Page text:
In the meantime, if circumstances change and the email needs to be edited, or is no longer required, don’t forget that it’s sitting in your Outbox!

7. Redirect your email replies

If you are sending an email on a matter in which you want someone else to manage the responses, set up your message to redirect replies to that person (or people).

In Outlook, click on the Options tab of the New Message window, click the Direct Replies To button. In the Dialogue box that opens, look under Delivery Options and click the Select Names button. That will open your Address Book and you can select the appropriate person or people to receive the replies.

8. Second (and Third) Email Accounts

Keep your office email account as “clean” as possible by keeping non-client matter related emails out of your work inbox. The easiest way to do this is to open an alternate account which you use to sign up and direct all email that is important, but not directly related to client matters (this would be a separate account from your personal account). Examples of these types of emails could be notices from legal newsletters, professional associations, etc. (but not LAWPRO notifications!)

You could set up yet another email account just for sites that fill your inbox full of travel deals, store sales, two-for-one coupons, etc. Among the free email programs, Gmail appears to do the best job of filtering spam so that may be the best option.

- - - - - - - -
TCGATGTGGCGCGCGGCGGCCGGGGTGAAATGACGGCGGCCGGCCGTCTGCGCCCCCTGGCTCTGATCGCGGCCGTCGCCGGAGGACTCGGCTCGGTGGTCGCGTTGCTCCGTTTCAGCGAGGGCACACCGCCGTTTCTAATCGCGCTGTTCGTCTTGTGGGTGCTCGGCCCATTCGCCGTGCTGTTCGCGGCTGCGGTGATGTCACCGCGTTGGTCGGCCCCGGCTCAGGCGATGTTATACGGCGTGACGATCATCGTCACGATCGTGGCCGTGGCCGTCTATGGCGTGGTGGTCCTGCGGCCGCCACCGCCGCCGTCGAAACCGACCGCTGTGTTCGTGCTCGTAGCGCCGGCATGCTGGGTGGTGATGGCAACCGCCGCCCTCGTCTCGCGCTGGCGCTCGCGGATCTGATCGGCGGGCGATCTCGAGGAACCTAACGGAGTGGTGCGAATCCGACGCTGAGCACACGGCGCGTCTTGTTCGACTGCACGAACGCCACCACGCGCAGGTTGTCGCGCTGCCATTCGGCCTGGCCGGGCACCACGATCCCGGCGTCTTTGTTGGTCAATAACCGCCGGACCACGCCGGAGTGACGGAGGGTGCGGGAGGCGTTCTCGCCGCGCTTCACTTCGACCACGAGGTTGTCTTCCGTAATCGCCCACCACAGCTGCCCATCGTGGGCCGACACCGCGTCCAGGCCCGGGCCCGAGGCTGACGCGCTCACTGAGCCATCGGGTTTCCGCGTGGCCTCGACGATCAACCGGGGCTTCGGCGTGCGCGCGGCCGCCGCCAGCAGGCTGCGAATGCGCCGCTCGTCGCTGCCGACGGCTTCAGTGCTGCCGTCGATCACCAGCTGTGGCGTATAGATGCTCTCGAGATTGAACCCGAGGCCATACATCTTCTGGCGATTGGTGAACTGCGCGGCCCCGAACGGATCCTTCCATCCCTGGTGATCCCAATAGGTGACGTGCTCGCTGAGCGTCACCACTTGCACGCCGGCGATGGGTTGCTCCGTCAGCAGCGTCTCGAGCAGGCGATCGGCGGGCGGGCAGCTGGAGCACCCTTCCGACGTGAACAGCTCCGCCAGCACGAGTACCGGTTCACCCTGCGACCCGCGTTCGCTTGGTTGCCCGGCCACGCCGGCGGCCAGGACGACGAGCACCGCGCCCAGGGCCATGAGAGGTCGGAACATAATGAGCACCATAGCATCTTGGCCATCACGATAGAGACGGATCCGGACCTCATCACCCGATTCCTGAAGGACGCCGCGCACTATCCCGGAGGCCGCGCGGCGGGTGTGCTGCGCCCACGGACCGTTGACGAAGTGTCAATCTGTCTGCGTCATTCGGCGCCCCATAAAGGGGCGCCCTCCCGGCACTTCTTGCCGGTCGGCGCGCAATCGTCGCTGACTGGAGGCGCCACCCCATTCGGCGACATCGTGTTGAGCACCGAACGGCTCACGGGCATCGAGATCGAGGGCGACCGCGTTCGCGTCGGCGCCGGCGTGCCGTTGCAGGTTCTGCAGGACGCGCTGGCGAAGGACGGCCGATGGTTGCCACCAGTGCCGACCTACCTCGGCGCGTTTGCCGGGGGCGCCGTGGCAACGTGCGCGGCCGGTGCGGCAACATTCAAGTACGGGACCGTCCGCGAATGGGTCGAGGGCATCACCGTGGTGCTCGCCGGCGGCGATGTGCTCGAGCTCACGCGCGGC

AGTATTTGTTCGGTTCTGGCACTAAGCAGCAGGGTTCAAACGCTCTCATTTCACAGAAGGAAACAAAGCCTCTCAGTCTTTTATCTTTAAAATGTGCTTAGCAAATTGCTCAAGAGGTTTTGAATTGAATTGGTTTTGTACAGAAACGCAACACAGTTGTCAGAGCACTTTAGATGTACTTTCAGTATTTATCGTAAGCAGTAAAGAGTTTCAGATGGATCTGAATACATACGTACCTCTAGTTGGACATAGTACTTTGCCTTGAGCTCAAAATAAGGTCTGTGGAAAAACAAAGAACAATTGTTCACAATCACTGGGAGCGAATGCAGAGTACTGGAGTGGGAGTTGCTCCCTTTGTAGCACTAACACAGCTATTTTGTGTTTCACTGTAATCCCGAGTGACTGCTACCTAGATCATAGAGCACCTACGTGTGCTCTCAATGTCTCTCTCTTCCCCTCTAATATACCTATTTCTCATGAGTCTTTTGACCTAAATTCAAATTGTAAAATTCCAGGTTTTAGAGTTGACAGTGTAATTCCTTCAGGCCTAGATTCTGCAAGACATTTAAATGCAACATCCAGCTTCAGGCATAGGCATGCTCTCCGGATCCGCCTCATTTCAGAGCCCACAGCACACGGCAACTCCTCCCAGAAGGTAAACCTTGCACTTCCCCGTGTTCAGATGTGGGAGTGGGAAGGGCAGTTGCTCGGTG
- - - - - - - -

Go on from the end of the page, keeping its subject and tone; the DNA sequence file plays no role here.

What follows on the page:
9. Create “canned” emails for frequent responses

If you find yourself typing the same email on a regular basis, you can save yourself a lot of time by creating a template with the body of the message already written. You just need to populate the “To:” field and hit send. Note that this is different from a draft email, which disappears when it is sent.

These templates go by different names in different programs, but the common first step is creating a new message and typing in the text you wish to save.

• Outlook: Depending on which version you have, the process will vary. Recent versions allow you to compose an email and Save As a template, while versions prior to 2010 have a somewhat different process. A quick search online should direct you to some easy-to-follow instructions for your particular version of Outlook.
• Gmail: To turn on this function, first click the “cog” button (the wheel shaped icon), select Settings, then the Labs tab. Look for Canned Responses and click “enable”, then save your changes.
When you compose an email, you’ll now be able to click on the arrow on the bottom right and save
it as a Canned Response.

10.Open a new window

Sometimes it can be frustrating in Outlook to have to switch back and forth between Inbox and Calendar, or between two mail folders. A solution to this is to open your calendar or other mail folder in a new window. This is ideal for those with two monitors, but it works with one monitor as well by resizing your two open windows.

Right click on Calendar Group or Mail Group and select “Open in New Window.”

The Golden Rule of Inbox Management

A final tip: if you want to receive less email, send less email. Sometimes a call or face to-face chat can be faster, more informative, and less prone to the misunderstandings that can come with email.

For additional reading on email, the practicePRO Lending Library has The Lawyer’s Guide to Microsoft Outlook 2010 and The Lawyer’s Guide to Microsoft Outlook 2013, by Ben Schorr. The books contain a wealth of information and tips on all aspects of using Outlook in a law office.

For more information on the books and how to borrow them, visit

This article originally appeared in the September 2015 issue of LAWPRO Magazine. All past issues of LAWPRO Magazine can be found at